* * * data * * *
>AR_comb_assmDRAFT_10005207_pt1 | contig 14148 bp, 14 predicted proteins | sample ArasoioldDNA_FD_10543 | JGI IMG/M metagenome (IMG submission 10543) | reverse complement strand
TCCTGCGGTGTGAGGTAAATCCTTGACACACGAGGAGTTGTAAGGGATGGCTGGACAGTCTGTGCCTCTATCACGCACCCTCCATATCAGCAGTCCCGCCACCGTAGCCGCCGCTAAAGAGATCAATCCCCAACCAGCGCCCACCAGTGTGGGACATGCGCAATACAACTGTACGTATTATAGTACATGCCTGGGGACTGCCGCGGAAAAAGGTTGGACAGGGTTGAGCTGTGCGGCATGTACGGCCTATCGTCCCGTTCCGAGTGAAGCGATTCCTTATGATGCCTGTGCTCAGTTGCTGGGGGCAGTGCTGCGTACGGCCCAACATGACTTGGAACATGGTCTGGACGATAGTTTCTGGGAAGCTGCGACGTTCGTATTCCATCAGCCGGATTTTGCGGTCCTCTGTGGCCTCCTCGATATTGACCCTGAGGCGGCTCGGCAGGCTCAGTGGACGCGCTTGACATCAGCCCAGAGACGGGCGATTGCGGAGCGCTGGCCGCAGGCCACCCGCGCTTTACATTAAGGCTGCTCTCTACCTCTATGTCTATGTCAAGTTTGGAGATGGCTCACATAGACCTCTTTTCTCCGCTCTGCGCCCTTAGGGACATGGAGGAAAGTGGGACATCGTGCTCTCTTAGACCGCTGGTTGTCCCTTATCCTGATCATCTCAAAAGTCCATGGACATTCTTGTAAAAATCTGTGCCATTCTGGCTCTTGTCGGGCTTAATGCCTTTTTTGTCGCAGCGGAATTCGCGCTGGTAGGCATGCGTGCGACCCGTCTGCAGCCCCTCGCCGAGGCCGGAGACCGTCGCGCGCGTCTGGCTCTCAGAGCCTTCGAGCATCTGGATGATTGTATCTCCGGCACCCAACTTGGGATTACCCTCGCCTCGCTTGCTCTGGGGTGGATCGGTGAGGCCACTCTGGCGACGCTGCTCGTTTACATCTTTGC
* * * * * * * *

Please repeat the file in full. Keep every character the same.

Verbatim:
>AR_comb_assmDRAFT_10005207_pt1 | contig 14148 bp, 14 predicted proteins | sample ArasoioldDNA_FD_10543 | JGI IMG/M metagenome (IMG submission 10543) | reverse complement strand
TCCTGCGGTGTGAGGTAAATCCTTGACACACGAGGAGTTGTAAGGGATGGCTGGACAGTCTGTGCCTCTATCACGCACCCTCCATATCAGCAGTCCCGCCACCGTAGCCGCCGCTAAAGAGATCAATCCCCAACCAGCGCCCACCAGTGTGGGACATGCGCAATACAACTGTACGTATTATAGTACATGCCTGGGGACTGCCGCGGAAAAAGGTTGGACAGGGTTGAGCTGTGCGGCATGTACGGCCTATCGTCCCGTTCCGAGTGAAGCGATTCCTTATGATGCCTGTGCTCAGTTGCTGGGGGCAGTGCTGCGTACGGCCCAACATGACTTGGAACATGGTCTGGACGATAGTTTCTGGGAAGCTGCGACGTTCGTATTCCATCAGCCGGATTTTGCGGTCCTCTGTGGCCTCCTCGATATTGACCCTGAGGCGGCTCGGCAGGCTCAGTGGACGCGCTTGACATCAGCCCAGAGACGGGCGATTGCGGAGCGCTGGCCGCAGGCCACCCGCGCTTTACATTAAGGCTGCTCTCTACCTCTATGTCTATGTCAAGTTTGGAGATGGCTCACATAGACCTCTTTTCTCCGCTCTGCGCCCTTAGGGACATGGAGGAAAGTGGGACATCGTGCTCTCTTAGACCGCTGGTTGTCCCTTATCCTGATCATCTCAAAAGTCCATGGACATTCTTGTAAAAATCTGTGCCATTCTGGCTCTTGTCGGGCTTAATGCCTTTTTTGTCGCAGCGGAATTCGCGCTGGTAGGCATGCGTGCGACCCGTCTGCAGCCCCTCGCCGAGGCCGGAGACCGTCGCGCGCGTCTGGCTCTCAGAGCCTTCGAGCATCTGGATGATTGTATCTCCGGCACCCAACTTGGGATTACCCTCGCCTCGCTTGCTCTGGGGTGGATCGGTGAGGCCACTCTGGCGACGCTGCTCGTTTACATCTTTGC